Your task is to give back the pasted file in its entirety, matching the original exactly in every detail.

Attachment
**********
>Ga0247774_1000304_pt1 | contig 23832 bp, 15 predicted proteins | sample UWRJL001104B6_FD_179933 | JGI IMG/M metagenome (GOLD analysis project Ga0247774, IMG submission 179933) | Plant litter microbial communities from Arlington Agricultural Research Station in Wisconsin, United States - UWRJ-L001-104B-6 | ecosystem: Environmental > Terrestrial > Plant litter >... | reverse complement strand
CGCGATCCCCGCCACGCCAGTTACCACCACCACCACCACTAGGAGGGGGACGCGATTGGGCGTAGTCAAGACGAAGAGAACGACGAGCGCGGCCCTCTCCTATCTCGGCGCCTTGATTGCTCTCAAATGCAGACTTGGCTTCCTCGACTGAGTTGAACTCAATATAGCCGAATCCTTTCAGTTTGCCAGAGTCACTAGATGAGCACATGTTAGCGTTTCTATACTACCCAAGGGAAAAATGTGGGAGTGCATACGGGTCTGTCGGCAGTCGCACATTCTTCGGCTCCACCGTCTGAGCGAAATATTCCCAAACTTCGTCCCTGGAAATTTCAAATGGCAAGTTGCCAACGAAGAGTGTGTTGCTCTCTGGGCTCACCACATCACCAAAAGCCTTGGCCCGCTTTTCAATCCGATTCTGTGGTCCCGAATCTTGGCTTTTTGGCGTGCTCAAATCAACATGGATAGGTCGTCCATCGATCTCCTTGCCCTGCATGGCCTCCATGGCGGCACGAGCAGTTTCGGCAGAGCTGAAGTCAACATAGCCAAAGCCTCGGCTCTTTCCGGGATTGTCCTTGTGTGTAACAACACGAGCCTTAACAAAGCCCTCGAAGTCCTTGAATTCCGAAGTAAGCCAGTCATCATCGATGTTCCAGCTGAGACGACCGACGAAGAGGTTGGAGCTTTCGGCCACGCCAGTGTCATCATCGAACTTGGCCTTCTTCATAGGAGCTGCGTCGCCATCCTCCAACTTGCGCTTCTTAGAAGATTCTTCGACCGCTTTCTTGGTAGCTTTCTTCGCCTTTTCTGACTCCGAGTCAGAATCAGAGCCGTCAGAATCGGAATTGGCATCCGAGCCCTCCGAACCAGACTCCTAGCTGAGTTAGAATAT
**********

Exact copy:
>Ga0247774_1000304_pt1 | contig 23832 bp, 15 predicted proteins | sample UWRJL001104B6_FD_179933 | JGI IMG/M metagenome (GOLD analysis project Ga0247774, IMG submission 179933) | Plant litter microbial communities from Arlington Agricultural Research Station in Wisconsin, United States - UWRJ-L001-104B-6 | ecosystem: Environmental > Terrestrial > Plant litter >... | reverse complement strand
CGCGATCCCCGCCACGCCAGTTACCACCACCACCACCACTAGGAGGGGGACGCGATTGGGCGTAGTCAAGACGAAGAGAACGACGAGCGCGGCCCTCTCCTATCTCGGCGCCTTGATTGCTCTCAAATGCAGACTTGGCTTCCTCGACTGAGTTGAACTCAATATAGCCGAATCCTTTCAGTTTGCCAGAGTCACTAGATGAGCACATGTTAGCGTTTCTATACTACCCAAGGGAAAAATGTGGGAGTGCATACGGGTCTGTCGGCAGTCGCACATTCTTCGGCTCCACCGTCTGAGCGAAATATTCCCAAACTTCGTCCCTGGAAATTTCAAATGGCAAGTTGCCAACGAAGAGTGTGTTGCTCTCTGGGCTCACCACATCACCAAAAGCCTTGGCCCGCTTTTCAATCCGATTCTGTGGTCCCGAATCTTGGCTTTTTGGCGTGCTCAAATCAACATGGATAGGTCGTCCATCGATCTCCTTGCCCTGCATGGCCTCCATGGCGGCACGAGCAGTTTCGGCAGAGCTGAAGTCAACATAGCCAAAGCCTCGGCTCTTTCCGGGATTGTCCTTGTGTGTAACAACACGAGCCTTAACAAAGCCCTCGAAGTCCTTGAATTCCGAAGTAAGCCAGTCATCATCGATGTTCCAGCTGAGACGACCGACGAAGAGGTTGGAGCTTTCGGCCACGCCAGTGTCATCATCGAACTTGGCCTTCTTCATAGGAGCTGCGTCGCCATCCTCCAACTTGCGCTTCTTAGAAGATTCTTCGACCGCTTTCTTGGTAGCTTTCTTCGCCTTTTCTGACTCCGAGTCAGAATCAGAGCCGTCAGAATCGGAATTGGCATCCGAGCCCTCCGAACCAGACTCCTAGCTGAGTTAGAATAT